This determination establishes two circumstances in which an agency or minister is not required to publish information, in addition to those already found in s 11C of the FOI Act. The additional circumstances are:

  • Information was exempt from disclosure when the agency or minister gave access to the applicant.
  • Information in the document that the agency or minister would have decided was exempt at the time access was given to the applicant, if the request had been made by someone other than the applicant.

The determination is otherwise substantially the same as the previous determination and will be in effect for five years.


We sent 13 newsletters and updates to FOI contact officers who signed up to our ICON members. These newsletters included news and information about FOI, information management and general OAIC updates. ICON members also received alerts including reminders for upcoming ICON events, reporting and policy updates, and summaries of recent IC review decisions.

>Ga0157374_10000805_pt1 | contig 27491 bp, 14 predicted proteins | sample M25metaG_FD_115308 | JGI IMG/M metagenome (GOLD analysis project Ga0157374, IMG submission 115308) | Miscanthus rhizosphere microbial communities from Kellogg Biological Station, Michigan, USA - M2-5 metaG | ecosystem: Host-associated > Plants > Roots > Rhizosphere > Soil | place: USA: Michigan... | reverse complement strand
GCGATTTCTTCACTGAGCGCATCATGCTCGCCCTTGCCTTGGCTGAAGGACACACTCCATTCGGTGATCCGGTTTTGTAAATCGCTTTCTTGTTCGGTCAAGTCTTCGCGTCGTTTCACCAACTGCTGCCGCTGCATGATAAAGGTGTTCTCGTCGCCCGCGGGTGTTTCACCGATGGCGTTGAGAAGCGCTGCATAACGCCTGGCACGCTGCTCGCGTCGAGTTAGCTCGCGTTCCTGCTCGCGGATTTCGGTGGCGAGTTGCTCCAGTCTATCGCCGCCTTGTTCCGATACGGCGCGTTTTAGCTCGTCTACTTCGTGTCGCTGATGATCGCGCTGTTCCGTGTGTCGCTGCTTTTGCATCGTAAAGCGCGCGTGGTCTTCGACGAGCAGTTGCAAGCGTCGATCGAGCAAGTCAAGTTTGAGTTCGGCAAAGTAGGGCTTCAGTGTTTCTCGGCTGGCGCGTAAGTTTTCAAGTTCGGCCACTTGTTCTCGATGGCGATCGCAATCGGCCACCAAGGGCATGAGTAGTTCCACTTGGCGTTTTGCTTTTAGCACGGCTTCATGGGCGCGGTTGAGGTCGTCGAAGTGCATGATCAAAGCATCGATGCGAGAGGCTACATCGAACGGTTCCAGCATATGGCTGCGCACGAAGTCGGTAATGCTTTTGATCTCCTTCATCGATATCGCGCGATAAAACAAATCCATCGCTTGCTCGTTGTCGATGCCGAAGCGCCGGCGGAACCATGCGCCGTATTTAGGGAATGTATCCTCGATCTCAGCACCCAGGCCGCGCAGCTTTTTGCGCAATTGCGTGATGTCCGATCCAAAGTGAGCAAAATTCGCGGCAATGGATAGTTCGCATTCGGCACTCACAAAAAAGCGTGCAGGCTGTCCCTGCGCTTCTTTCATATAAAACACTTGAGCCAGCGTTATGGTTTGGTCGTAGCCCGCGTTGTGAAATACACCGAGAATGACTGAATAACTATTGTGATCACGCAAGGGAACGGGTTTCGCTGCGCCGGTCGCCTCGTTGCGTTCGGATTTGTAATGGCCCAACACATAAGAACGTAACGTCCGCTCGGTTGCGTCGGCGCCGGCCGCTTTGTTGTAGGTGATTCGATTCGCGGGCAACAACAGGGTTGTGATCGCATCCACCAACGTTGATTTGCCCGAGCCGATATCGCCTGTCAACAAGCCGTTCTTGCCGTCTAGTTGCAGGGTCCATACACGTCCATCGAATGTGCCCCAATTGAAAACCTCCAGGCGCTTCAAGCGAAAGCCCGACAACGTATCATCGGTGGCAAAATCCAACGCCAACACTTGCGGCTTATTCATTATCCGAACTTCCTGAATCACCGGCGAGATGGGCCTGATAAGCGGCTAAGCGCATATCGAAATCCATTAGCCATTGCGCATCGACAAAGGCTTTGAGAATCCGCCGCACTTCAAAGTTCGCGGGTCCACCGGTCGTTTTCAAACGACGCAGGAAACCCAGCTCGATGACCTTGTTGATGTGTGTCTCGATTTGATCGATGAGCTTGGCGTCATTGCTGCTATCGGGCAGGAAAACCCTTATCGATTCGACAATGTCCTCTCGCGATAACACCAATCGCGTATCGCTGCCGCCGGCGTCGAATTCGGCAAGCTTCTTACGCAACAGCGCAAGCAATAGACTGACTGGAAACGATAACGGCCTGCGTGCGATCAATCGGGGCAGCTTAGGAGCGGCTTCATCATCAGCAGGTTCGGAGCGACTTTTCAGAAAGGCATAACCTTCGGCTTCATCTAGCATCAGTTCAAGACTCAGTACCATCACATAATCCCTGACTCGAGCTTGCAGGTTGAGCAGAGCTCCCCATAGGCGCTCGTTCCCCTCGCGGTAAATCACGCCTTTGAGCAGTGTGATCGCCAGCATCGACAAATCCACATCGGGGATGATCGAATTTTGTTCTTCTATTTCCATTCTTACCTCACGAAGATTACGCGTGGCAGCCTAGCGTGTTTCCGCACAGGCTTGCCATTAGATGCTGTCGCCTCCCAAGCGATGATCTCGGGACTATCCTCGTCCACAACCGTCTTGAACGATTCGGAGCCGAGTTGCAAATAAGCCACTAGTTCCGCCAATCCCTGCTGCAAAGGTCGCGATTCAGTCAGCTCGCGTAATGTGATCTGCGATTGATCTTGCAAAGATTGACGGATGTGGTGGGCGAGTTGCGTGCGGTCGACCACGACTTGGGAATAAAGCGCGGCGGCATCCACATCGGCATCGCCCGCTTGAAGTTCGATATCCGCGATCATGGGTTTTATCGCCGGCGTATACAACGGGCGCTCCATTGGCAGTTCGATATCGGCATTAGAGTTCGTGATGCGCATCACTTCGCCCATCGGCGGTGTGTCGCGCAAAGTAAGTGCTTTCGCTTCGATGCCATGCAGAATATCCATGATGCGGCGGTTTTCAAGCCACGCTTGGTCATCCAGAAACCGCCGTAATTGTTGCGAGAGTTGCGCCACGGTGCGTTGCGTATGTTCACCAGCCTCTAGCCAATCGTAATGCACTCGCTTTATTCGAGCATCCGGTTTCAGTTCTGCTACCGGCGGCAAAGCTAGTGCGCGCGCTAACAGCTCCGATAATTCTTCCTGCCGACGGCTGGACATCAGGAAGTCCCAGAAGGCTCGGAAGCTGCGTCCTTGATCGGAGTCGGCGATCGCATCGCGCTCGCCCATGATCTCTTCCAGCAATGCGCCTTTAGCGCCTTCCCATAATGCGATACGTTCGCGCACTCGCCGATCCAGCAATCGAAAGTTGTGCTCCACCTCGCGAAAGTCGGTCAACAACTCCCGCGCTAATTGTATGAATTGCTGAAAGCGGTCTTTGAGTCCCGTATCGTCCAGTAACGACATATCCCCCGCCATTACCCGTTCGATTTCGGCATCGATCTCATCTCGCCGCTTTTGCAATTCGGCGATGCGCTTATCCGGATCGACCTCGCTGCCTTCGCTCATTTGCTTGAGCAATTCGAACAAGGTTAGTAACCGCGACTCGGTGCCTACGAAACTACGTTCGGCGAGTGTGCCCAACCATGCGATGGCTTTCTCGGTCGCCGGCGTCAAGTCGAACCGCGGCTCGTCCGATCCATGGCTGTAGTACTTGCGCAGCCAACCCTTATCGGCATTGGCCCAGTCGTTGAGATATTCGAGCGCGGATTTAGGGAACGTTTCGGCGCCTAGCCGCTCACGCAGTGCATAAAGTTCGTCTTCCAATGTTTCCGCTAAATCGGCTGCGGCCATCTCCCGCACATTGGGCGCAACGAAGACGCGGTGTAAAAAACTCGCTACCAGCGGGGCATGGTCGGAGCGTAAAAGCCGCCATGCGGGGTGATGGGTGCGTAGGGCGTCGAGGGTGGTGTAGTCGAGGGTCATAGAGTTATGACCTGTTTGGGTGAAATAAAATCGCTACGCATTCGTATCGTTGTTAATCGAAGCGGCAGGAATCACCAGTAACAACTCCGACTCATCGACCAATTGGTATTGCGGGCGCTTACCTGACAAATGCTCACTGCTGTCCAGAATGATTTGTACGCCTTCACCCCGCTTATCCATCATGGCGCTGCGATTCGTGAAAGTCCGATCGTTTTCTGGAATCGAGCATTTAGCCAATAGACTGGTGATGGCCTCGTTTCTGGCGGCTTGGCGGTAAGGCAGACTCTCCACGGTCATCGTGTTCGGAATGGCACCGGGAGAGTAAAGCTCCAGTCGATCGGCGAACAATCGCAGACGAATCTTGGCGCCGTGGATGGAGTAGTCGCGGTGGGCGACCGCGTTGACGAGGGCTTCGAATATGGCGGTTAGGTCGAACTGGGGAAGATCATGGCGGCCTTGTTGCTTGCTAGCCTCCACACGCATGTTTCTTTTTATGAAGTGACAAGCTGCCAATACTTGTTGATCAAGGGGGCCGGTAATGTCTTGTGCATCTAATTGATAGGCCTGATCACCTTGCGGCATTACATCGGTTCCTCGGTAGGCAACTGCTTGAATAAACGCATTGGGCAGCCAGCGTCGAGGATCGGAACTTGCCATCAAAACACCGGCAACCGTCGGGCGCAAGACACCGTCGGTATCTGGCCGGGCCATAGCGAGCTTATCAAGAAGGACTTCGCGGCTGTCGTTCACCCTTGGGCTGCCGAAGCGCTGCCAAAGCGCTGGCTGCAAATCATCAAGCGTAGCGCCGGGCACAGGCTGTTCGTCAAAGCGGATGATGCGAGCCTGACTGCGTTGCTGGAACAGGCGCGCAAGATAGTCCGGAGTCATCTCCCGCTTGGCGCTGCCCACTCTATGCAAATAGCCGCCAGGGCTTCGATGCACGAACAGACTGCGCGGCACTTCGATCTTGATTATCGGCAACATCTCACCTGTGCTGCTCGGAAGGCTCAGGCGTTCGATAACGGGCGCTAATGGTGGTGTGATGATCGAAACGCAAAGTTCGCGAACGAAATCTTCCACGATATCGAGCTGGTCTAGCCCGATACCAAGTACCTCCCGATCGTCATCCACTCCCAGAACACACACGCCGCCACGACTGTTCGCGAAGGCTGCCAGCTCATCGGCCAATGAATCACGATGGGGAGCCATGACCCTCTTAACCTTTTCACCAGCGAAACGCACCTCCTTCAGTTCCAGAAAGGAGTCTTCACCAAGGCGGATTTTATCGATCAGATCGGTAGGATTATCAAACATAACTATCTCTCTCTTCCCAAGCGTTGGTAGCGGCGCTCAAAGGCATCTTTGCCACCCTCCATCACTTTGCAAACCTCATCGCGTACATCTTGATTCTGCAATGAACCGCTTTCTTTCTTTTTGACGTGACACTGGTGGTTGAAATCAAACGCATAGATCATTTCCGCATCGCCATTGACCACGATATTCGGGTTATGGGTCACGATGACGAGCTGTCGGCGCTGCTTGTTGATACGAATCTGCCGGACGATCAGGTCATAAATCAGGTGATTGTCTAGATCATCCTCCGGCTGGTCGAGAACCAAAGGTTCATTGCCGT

We participated in a range of activities throughout the year to raise awareness about accessing government-held information, the role of the OAIC and our processes.

ICON information sessions

We re-established six-monthly information sessions for information contact officers. These ICON sessions were held in Canberra in September 2018 and April 2019. Both sessions were attended by more than 70 information contact officers.

The ICON sessions provided an opportunity to network with FOI colleagues and to discuss information access issues. Examples of topics covered at ICON meetings include:

  • policy and operational updates from the Information Commissioner and other key OAIC staff, including the Deputy and Assistant Commissioners
  • the role of the FOI practitioner in promoting accountability and transparency
  • the OpenAustralia Foundation introducing its Right to Know website